Consumers are demanding more sustainable products, a trend that extends to all industries. Aluminum provides a lightweight, high strength, and recyclable alternative to a variety of industries. This is true for the furniture industry, where aluminum is able to meet not only structural and sustainability requirements, but also stylish beauty as part of their aesthetic design.
Tom Dixon Studio
Hydro is collaborating with Tom Dixon, head of U.K.-based Tom Dixon Studio, to design a chair that is lightweight, robust, and recyclable. “I think it’s very important that different industries meet each other like this,” said Tom Dixon, Creative Director of Tom Dixon Studio. “By exchanging ideas and knowledge, we develop exciting things in ways we have not done before. Sustainability is a critical factor, which is one of the reasons I like designing with aluminium.”
The aluminum company provided supported the joint project through its experts in recycling, surface treatment, and extrusion design. “We proud to join forces with a forward-thinking designer like Tom Dixon to develop products fit for the circular economy,” said said Egil Hogna, head of Hydro’s business area Extruded Solutions. “Our philosophy is that it is through uniting experts, from our own material engineers to designers like Tom Dixon, we can reduce carbon footprint and develop products that can go back into the loop – starting already at the drawing board.”
Hydro has worked closely with a number of designers through their developments — from the design at the drawing board to the prototype — including designs for aluminum baskets, lamps, and tables that were presented at Milan Design Week 2019.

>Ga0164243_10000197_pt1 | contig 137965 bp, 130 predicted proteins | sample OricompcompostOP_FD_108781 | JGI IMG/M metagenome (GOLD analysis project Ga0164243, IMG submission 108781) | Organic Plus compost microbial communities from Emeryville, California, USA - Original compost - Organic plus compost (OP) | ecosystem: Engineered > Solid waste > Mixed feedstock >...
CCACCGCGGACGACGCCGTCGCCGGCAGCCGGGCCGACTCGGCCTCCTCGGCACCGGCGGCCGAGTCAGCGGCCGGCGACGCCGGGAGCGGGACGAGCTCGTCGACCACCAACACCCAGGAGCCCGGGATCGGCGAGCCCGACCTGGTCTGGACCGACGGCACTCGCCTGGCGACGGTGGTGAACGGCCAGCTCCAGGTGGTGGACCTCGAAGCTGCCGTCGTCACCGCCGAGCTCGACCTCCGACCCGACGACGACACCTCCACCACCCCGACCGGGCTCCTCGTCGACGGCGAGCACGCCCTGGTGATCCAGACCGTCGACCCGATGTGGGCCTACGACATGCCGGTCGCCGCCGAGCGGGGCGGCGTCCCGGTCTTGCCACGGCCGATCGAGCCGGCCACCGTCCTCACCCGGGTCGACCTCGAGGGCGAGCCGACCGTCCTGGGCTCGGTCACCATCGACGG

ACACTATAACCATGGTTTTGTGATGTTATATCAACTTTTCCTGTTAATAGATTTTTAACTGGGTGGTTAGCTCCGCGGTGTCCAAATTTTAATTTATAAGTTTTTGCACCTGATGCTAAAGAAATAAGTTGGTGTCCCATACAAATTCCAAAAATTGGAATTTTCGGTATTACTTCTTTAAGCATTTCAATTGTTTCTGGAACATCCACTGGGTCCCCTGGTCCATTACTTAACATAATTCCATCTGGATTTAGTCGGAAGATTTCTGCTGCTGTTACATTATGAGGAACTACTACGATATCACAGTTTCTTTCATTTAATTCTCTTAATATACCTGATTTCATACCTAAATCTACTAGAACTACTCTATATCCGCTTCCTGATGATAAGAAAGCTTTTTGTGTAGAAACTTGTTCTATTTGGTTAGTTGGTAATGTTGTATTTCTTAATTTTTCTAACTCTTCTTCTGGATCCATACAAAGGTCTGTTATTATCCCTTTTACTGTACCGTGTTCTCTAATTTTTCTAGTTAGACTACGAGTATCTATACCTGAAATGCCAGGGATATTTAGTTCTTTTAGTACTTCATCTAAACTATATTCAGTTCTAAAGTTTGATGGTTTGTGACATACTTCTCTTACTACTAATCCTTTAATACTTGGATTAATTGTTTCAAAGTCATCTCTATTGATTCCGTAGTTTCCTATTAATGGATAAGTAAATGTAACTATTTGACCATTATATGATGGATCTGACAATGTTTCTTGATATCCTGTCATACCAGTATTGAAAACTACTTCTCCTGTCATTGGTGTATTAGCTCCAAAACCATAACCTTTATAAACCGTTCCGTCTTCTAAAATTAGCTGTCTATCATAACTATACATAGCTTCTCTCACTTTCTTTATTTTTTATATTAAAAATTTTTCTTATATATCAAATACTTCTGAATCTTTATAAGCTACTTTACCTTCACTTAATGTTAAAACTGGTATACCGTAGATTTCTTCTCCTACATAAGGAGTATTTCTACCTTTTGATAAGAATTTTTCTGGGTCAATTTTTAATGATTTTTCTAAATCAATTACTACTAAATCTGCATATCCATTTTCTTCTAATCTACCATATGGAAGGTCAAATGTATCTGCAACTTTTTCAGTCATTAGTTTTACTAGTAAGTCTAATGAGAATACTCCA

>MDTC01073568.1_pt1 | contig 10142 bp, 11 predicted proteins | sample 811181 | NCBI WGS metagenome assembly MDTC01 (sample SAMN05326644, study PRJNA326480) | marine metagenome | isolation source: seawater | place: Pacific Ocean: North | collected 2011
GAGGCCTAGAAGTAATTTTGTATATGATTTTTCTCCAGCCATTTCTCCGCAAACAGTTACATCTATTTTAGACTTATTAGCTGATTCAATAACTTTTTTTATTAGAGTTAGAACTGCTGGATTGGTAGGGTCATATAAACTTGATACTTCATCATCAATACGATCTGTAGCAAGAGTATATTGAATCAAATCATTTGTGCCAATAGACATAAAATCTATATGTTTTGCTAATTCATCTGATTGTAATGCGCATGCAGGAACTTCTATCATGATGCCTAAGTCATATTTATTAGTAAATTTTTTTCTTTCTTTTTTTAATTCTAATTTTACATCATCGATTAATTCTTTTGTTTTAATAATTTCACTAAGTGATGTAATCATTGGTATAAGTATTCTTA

Toshiki Omatsu, an architect and designer based in Tokyo, Japan, presented his latest furniture project, titled “Shades of Michelangelo” — which fuses aluminum with maple wood. The the back plate and the seat of the chair are formed from an integrated 3 mm thick aluminum plate.
The back is deformed into a curved shape in order to provide visual appeal and comfort for the sitter. An incremental forming technology developed by Kikukawa Kogyo Co., Ltd. was used to mold the chair back into the required shape. This method is able to form the aluminum sheet without requiring a die, making it ideal for products with varying complex shapes manufactured in low volumes.
The seat is a single sheet of aluminum, which is extended and bent to partially form part of the chair legs. This adds structural strength for the wood legs without needing additional joining.
Tao & Jin
Berlin, Germany, and Shanghai, China-based studio, Tao & Jin is using architectural aluminum in their attempt to “find a new language” for basic furniture elements such as tables and chairs as part of its No. 7 Project. The minimalist furniture collection combines corrugated aluminum sheet with extruded aluminum tubes as basic materials, creating a balance between structural support and aesthetic value. “In our imagination, they should be ceremonial, logical, and comfortable,” explained the company.
The curved aluminum tubes are used structurally, providing supports for the chair and shelves. The wave design offers the shelves a lightweight, attractive style, while also increasing the strength of the shelf. “The wave structure gives the aluminum plate a stronger support, allowing our design to transcend existing logic and create something new,” stated the company.
The use of aluminum also enables the designers to streamline their production methods and simplify assembly and packing processes.